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Here's How to Cut a Green Band Trailer for a Red Band Movie

By Dan Beers | Indiewire July 11, 2014 at 2:30PM

"Premature" director Dan Beers explains how he got the MPAA's approval of a green band trailer for his very red band movie.
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Premature

When Dan Beers' feature film debut, "Premature" debuted at SXSW, Eric Kohn wrote that the indie teen comedy, which borrows the premise of "Groundhog Dog," "maintains a consistently enjoyable feeling due to a shrewd script that foregrounds the genuine emotional connection between the characters in spite of the ubiquitous silliness around them." Given that the film, which IFC Midnight released on July 4, follows a teen's ongoing premature orgasms, it's not surprising that it had a tough time getting a green band trailer approved by the MPAA. Below, Beers explains the process of cutting a green band trailer for a red band movie.

My movie "Premature" is red band by nature. It's a teenage sex comedy about a high school student who has to relive his failed first attempt at having sex over and over again until he gets it right. The trigger to re-start the day is his premature orgasm. There are words and phrases uttered such as: "ball-o-caust," "jizzikinesis" and phrases like "Her pussy inspired The King's Speech."

"For a movie whose premise directly deals with orgasms, we were not allowed to say the word orgasm."

After spending the two and a half years making the movie, I thought all the hard work was over. Pitching and selling the concept to Film Nation, co-writing the script with Mathew Harawitz, watching Film Nation miraculously pre-sell the majority of the territories of the movie internationally, receiving the green light, successfully casting a movie of mainly unknown faces, shooting on a tight 24- day schedule during a hot and grueling Atlanta summer, slogging through post production, submitting to SXSW, getting into SXSW, and lastly having IFC Midnight acquire the movie out of the festival. It was a whirlwind two and a half years. We had made it. The hard work was done and it was time to sit back and take a breather. But there was one thing I didn't consider: the green band movie trailer.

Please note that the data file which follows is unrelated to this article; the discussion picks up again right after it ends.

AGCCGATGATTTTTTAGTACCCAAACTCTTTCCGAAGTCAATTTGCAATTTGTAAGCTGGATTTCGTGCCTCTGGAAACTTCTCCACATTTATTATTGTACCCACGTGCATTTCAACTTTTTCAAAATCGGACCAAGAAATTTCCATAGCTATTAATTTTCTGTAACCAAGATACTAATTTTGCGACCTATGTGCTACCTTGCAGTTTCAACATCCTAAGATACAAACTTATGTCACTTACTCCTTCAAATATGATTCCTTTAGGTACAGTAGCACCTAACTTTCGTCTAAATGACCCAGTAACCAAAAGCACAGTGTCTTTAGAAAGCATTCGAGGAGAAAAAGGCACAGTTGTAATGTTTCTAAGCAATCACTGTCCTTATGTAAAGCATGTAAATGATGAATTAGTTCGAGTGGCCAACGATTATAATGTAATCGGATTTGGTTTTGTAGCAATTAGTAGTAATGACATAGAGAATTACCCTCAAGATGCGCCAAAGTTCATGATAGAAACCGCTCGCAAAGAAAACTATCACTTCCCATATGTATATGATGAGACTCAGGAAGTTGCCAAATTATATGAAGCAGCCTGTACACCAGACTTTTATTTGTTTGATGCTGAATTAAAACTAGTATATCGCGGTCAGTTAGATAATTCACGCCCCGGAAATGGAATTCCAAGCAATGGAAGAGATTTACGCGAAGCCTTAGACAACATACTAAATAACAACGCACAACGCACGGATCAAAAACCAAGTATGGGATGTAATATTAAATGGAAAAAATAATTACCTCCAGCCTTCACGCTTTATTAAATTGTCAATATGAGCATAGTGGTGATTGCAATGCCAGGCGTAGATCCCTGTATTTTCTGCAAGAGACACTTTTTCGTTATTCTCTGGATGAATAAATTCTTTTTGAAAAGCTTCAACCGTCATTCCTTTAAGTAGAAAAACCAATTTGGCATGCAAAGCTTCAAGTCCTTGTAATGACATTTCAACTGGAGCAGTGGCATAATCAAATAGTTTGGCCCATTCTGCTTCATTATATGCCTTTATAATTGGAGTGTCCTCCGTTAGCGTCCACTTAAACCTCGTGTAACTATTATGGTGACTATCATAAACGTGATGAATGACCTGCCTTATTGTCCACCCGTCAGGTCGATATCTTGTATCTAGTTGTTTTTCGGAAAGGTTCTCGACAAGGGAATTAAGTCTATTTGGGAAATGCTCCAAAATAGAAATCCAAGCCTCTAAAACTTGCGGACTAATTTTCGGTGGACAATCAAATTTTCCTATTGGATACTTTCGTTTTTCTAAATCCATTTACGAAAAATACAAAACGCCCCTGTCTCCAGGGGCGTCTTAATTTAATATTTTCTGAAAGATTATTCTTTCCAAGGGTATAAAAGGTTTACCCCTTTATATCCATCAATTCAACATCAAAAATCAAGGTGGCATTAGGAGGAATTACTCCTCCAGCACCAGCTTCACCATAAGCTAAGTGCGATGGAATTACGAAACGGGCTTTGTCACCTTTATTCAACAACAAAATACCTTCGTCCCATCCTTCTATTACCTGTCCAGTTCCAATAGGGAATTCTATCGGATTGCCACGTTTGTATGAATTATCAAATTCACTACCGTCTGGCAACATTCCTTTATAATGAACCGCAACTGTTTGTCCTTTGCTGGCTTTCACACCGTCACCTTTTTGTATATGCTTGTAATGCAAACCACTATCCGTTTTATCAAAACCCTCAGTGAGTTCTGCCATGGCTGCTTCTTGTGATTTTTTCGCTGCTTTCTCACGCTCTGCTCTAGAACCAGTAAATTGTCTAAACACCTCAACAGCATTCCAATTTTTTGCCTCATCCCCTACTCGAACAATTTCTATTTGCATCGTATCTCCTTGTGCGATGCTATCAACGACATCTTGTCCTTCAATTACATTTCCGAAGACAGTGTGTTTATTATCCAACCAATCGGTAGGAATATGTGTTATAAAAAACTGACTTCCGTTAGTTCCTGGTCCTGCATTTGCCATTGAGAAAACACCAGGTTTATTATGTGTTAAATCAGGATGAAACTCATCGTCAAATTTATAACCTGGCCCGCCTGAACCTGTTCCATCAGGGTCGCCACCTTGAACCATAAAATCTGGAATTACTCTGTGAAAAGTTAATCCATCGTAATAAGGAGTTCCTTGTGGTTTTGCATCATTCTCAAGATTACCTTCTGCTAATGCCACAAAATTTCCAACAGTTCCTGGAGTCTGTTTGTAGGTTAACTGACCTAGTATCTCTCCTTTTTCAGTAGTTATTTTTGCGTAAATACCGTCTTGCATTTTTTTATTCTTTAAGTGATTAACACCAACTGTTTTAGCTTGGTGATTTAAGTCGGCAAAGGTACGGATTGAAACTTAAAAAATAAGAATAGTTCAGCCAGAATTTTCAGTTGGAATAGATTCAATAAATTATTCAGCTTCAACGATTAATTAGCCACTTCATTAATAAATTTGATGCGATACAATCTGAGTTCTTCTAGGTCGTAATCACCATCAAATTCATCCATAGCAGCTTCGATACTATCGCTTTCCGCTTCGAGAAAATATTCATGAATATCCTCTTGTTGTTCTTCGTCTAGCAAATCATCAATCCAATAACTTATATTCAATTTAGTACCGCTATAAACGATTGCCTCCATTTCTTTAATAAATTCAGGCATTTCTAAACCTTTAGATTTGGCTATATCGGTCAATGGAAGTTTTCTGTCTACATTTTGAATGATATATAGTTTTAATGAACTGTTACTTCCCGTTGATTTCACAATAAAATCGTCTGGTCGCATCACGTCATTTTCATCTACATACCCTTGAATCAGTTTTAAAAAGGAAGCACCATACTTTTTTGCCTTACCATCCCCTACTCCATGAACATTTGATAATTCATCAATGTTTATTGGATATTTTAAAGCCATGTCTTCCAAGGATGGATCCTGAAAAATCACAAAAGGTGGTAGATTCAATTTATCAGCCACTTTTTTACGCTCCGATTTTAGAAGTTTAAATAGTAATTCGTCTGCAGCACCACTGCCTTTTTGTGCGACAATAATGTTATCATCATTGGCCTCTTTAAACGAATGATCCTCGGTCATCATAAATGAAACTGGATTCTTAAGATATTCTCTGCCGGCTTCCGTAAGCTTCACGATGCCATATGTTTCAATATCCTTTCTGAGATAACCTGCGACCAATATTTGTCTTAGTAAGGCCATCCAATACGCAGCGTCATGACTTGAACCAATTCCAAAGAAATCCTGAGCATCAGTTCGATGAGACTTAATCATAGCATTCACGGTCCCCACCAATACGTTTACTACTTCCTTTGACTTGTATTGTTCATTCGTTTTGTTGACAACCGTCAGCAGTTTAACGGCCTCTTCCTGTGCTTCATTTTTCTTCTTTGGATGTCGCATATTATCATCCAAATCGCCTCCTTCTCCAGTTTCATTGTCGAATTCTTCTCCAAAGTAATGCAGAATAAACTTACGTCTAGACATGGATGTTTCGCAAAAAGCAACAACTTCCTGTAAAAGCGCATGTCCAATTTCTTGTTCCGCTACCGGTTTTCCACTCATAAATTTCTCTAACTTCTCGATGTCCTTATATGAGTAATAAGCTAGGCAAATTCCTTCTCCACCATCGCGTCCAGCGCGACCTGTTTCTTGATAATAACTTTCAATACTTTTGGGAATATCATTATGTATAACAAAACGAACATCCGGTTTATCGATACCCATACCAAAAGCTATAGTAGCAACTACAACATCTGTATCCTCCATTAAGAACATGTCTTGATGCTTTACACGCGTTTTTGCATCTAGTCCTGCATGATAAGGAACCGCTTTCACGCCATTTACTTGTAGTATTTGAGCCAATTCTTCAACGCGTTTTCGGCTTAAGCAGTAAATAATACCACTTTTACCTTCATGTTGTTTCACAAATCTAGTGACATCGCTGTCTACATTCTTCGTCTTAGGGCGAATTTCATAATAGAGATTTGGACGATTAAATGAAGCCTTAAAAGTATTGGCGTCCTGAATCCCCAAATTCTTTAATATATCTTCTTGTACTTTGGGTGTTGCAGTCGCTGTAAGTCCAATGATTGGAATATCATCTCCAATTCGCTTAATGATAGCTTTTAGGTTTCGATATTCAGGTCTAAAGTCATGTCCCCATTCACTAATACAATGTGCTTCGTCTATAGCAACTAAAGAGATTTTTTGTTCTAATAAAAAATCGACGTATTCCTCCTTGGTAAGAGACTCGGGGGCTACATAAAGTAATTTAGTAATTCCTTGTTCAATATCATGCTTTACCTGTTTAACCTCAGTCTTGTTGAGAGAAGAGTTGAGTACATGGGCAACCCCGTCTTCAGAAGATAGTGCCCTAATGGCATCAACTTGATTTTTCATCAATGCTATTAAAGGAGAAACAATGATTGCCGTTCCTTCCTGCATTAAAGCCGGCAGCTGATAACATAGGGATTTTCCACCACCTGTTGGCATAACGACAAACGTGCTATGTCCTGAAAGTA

I just presumed we would cut the mother of all red band trailers and that would be that. But when you have your movie rated (ours being a hard R), the digital outlets, such as iTunes and Xbox, require you to deliver a green band trailer approved by the MPAA. And being that the main thrust of our audience was going to view the movie digitally, we needed to make sure we had the appropriate sales tools to encourage audiences to watch the movie. But how were we going to cut a green band trailer that was at all funny out of a movie like this?

READ MORE: 'Premature' Director on Wooing Bill Murray and Finding Heart in Hard-On Jokes